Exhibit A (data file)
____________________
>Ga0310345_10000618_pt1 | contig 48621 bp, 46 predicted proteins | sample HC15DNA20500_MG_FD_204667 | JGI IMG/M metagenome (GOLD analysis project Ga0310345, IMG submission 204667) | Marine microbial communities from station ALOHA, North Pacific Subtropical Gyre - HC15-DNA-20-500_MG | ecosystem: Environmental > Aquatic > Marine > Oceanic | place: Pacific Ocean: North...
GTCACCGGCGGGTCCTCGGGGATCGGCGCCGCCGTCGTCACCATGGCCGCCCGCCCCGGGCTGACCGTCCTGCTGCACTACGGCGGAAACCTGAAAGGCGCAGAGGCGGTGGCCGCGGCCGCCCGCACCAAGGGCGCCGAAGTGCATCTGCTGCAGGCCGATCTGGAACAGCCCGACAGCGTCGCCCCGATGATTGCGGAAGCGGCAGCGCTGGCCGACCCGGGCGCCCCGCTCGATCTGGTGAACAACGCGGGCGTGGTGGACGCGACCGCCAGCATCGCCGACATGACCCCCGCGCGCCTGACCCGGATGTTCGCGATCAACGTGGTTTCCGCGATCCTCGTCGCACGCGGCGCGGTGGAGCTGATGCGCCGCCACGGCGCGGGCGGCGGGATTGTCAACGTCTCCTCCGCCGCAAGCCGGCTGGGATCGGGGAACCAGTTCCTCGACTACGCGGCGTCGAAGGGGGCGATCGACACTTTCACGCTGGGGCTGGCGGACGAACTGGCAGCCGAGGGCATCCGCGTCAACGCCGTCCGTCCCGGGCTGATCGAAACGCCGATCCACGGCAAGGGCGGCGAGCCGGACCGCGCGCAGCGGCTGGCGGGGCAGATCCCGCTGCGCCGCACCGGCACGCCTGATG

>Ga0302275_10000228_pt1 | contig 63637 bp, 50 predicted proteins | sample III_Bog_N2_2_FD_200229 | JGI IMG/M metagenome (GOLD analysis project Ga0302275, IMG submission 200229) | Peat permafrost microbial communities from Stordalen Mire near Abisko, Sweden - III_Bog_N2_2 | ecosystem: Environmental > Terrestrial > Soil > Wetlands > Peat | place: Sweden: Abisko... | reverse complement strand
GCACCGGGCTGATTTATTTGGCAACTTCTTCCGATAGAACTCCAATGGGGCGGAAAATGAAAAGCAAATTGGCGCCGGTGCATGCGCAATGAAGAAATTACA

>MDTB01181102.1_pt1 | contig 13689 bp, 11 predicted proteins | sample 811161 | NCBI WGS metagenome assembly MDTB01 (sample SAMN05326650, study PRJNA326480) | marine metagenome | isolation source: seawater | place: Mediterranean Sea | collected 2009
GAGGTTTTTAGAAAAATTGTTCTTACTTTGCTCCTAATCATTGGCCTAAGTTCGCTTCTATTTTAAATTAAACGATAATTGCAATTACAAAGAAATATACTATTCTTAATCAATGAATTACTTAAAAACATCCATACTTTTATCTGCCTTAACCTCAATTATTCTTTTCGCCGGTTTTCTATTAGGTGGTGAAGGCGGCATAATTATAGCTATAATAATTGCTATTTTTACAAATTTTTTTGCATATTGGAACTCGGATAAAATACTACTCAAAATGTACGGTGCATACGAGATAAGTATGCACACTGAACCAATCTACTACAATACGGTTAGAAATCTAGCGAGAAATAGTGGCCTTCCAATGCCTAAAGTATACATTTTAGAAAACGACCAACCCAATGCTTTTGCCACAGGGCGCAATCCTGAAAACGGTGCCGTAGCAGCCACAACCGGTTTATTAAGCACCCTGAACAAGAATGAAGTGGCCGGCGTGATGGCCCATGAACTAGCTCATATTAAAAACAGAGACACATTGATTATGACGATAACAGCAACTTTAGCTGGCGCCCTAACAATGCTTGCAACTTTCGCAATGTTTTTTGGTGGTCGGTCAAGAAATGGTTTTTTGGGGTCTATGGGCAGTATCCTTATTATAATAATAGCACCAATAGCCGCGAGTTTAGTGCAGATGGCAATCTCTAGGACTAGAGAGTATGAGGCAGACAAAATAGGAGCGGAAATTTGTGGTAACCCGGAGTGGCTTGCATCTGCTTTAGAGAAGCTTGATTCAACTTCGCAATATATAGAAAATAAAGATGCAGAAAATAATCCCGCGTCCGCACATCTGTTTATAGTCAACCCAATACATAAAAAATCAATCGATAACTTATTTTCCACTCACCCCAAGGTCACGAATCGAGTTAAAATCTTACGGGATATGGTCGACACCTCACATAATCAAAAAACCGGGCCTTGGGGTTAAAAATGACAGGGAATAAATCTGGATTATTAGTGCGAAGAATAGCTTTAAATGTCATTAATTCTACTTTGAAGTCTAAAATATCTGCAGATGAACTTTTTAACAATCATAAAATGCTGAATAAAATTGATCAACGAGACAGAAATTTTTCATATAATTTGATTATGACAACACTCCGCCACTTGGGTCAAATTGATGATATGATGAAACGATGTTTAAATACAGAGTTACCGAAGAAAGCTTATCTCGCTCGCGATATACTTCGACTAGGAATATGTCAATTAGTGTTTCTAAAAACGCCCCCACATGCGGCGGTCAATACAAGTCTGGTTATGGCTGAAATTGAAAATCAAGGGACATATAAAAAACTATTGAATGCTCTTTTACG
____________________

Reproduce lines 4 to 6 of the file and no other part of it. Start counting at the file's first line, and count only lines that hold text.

GCACCGGGCTGATTTATTTGGCAACTTCTTCCGATAGAACTCCAATGGGGCGGAAAATGAAAAGCAAATTGGCGCCGGTGCATGCGCAATGAAGAAATTACA

>MDTB01181102.1_pt1 | contig 13689 bp, 11 predicted proteins | sample 811161 | NCBI WGS metagenome assembly MDTB01 (sample SAMN05326650, study PRJNA326480) | marine metagenome | isolation source: seawater | place: Mediterranean Sea | collected 2009
GAGGTTTTTAGAAAAATTGTTCTTACTTTGCTCCTAATCATTGGCCTAAGTTCGCTTCTATTTTAAATTAAACGATAATTGCAATTACAAAGAAATATACTATTCTTAATCAATGAATTACTTAAAAACATCCATACTTTTATCTGCCTTAACCTCAATTATTCTTTTCGCCGGTTTTCTATTAGGTGGTGAAGGCGGCATAATTATAGCTATAATAATTGCTATTTTTACAAATTTTTTTGCATATTGGAACTCGGATAAAATACTACTCAAAATGTACGGTGCATACGAGATAAGTATGCACACTGAACCAATCTACTACAATACGGTTAGAAATCTAGCGAGAAATAGTGGCCTTCCAATGCCTAAAGTATACATTTTAGAAAACGACCAACCCAATGCTTTTGCCACAGGGCGCAATCCTGAAAACGGTGCCGTAGCAGCCACAACCGGTTTATTAAGCACCCTGAACAAGAATGAAGTGGCCGGCGTGATGGCCCATGAACTAGCTCATATTAAAAACAGAGACACATTGATTATGACGATAACAGCAACTTTAGCTGGCGCCCTAACAATGCTTGCAACTTTCGCAATGTTTTTTGGTGGTCGGTCAAGAAATGGTTTTTTGGGGTCTATGGGCAGTATCCTTATTATAATAATAGCACCAATAGCCGCGAGTTTAGTGCAGATGGCAATCTCTAGGACTAGAGAGTATGAGGCAGACAAAATAGGAGCGGAAATTTGTGGTAACCCGGAGTGGCTTGCATCTGCTTTAGAGAAGCTTGATTCAACTTCGCAATATATAGAAAATAAAGATGCAGAAAATAATCCCGCGTCCGCACATCTGTTTATAGTCAACCCAATACATAAAAAATCAATCGATAACTTATTTTCCACTCACCCCAAGGTCACGAATCGAGTTAAAATCTTACGGGATATGGTCGACACCTCACATAATCAAAAAACCGGGCCTTGGGGTTAAAAATGACAGGGAATAAATCTGGATTATTAGTGCGAAGAATAGCTTTAAATGTCATTAATTCTACTTTGAAGTCTAAAATATCTGCAGATGAACTTTTTAACAATCATAAAATGCTGAATAAAATTGATCAACGAGACAGAAATTTTTCATATAATTTGATTATGACAACACTCCGCCACTTGGGTCAAATTGATGATATGATGAAACGATGTTTAAATACAGAGTTACCGAAGAAAGCTTATCTCGCTCGCGATATACTTCGACTAGGAATATGTCAATTAGTGTTTCTAAAAACGCCCCCACATGCGGCGGTCAATACAAGTCTGGTTATGGCTGAAATTGAAAATCAAGGGACATATAAAAAACTATTGAATGCTCTTTTACG